I am reading with interest the latest research report done by the Canadian Digital Learning Research Association into the state of online learning in Canada. This annual report is quickly becoming a must read for those interested in online teaching & learning in Canada as it is one of the few research reports that captures the national picture on what is happening in the Canadian post-secondary system (which, for international readers, is largely a provincial responsibility).
Dr. Tony Bates has provided some highlights & analysis, and a couple of the bullet points popped out at me around faculty development, capacity building, and the biggest barriers institutions still face when it comes to developing online courses and programs. Tony notes that;
79% of institutions reported inadequate training for faculty as one of the main barriers to online learning, up from earlier years; the issue of faculty support and training for teaching online is significant and needs to be addressed in the development of strategic plans for expanding and improving online offerings;
As someone who has worked in online learning for almost 20 years now, I find this number staggering, and a sobering wake up call that, whatever systematic measures that have been putting in place to support online teaching and learning, they don’t seem to be adequate to meet the burgeoning needs of the post-secondary system as online courses and programs scale up across the country.
I think about the capacity building work that has happened here in the British Columbia system that go back to the late 1990’s with (then) C2T2 and (later) the organization I work for now BCcampus, who began capacity building initiatives into online learning around 2003-04 with the Online Program Development Fund. The OPDF project included open licensing within it, but did not begin life as an “open education” project per se. Indeed, the entire concept of open education and OER’s were still relatively nascent concepts at the time. But there was a systematic need to build the capacity within the system to develop and deliver online courses and programs, and for a decade OPDF worked to build the skills needed within the system to deliver online courses and programs. Today, BCcampus still supports the development of online teaching & learning skills through the FLO (Facilitating Learning Online) program.
I’m not sure why we are in a situation where there is a massive skills gap among instructors to teach online. Maybe there is a feeling that we have “been there done that” with online learning, and that sense of urgency that was felt in those early days of online learning to skill up instructors through systematic investments like OPDF has waned. Or perhaps we are turning our collective attention to other pressing issues within the post-secondary system. Accessibility, inclusiveness, affordability, breaking down systematic barriers to learning in general, let alone online learning. The kinds of things that online learning was supposed to help ameliorate.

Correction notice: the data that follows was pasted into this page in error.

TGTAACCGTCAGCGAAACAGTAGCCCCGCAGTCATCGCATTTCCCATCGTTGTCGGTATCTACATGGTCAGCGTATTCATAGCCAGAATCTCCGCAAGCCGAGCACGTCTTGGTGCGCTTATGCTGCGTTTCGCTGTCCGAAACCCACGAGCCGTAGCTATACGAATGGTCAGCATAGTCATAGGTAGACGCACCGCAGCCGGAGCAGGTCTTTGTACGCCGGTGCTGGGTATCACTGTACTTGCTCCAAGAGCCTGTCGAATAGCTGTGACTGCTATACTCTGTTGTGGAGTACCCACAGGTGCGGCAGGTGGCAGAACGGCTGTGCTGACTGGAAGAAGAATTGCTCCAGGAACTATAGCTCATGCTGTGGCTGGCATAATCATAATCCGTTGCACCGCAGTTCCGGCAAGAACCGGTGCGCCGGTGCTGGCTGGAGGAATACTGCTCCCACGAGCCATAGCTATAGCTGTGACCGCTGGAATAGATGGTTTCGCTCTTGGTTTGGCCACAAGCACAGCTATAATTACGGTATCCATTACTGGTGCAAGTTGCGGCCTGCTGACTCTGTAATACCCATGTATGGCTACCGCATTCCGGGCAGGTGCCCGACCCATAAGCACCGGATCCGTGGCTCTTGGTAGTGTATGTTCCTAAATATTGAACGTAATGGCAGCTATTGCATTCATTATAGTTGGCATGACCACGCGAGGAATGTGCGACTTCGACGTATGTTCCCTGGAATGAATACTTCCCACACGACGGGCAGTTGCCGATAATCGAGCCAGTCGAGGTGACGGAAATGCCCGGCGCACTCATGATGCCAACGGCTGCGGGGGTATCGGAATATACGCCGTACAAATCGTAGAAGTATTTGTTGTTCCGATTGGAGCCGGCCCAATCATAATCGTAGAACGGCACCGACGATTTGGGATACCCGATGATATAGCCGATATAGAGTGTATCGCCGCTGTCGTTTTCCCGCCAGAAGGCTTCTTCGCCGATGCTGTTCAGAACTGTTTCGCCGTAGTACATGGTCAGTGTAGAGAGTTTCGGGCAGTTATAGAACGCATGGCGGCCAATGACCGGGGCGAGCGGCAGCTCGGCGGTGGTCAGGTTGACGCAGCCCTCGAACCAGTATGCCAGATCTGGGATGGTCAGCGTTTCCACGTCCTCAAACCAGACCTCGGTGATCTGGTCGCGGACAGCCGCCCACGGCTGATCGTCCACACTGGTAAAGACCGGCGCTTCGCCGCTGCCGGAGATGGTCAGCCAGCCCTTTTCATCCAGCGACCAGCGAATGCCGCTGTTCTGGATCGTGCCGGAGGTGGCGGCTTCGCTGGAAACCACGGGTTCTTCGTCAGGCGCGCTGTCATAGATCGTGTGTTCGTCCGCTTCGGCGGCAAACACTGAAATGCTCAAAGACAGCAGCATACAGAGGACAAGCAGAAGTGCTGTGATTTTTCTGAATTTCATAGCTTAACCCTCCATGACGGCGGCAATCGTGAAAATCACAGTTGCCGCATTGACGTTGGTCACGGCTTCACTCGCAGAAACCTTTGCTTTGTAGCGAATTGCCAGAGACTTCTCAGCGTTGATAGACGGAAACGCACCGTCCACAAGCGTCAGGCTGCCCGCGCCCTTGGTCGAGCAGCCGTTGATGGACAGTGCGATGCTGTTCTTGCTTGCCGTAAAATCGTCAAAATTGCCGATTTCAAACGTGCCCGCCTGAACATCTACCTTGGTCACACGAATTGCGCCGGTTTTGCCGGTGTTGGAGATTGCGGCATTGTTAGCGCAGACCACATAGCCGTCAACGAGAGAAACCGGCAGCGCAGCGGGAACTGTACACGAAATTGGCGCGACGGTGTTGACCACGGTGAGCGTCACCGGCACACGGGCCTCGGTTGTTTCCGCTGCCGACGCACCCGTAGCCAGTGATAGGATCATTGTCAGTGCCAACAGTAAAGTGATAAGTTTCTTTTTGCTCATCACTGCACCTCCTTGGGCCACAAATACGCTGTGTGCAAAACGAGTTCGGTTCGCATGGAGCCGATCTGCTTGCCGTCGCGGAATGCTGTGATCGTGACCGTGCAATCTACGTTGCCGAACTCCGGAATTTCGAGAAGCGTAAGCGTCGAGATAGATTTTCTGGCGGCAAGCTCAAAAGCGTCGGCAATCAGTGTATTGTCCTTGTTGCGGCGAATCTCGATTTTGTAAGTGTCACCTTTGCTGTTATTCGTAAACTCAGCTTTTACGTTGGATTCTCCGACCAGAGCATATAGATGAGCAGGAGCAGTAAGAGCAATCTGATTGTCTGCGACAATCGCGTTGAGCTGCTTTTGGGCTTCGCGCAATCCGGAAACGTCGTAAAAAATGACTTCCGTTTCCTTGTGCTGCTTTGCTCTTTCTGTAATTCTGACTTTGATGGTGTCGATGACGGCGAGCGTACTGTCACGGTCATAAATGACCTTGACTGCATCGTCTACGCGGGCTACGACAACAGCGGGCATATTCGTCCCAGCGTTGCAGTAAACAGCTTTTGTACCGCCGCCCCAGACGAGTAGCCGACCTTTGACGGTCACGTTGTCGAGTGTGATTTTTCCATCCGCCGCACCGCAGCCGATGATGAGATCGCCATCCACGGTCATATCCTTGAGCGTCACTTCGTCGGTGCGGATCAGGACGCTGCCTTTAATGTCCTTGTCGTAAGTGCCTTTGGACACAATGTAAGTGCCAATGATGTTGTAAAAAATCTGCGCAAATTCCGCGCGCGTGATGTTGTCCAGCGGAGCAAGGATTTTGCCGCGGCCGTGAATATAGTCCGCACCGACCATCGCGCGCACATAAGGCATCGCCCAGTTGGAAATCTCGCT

Whatever the reasons, it is clear that, with 3/4 of all institutions in Canada offering online courses & programs, this modality of teaching isn’t going away and those who teach this way need to be well supported.
Tony also notes that, not only is training in online learning a barrier, but there is also a lack of any kind of formal requirement for instructors who teach online to be required to take any training or PD around teaching online.
also for the first time, institutions were asked about their policy for professional development and training of faculty. The results showed that although just more than half the institutions provide voluntary professional development or orientation for teaching online, faculty are rarely required to take part in training or professional development for teaching online.
Now, it is easy to isolate this as an online teaching issue only, but I think the same could be said for post-secondary teaching in ANY modality; face-to-face, online, blended, hybrid, whatever. Remove the word online from the end of that sentence and I think it is still a true statement. So, while the problem is acutely highlighted in the context of online learning, this is the same for online or face to face learning.
The key difference imo is that often instructors can muddle along quite adequately teaching in a face to face environment because they have had decades of experience learning in that specific environment. Many teach the way they have been taught. But that is often not the case with online learning. Indeed, I have seen instructors thrown into online courses with no more support than an introduction to the LMS training session and expected to thrive when they themselves have very little practical experience with being a learner in an online environment themselves. So, while I think there needs to be continued investment in training on teaching & learning for ALL post-secondary instructors, the need feels particularly acute for those who teach online.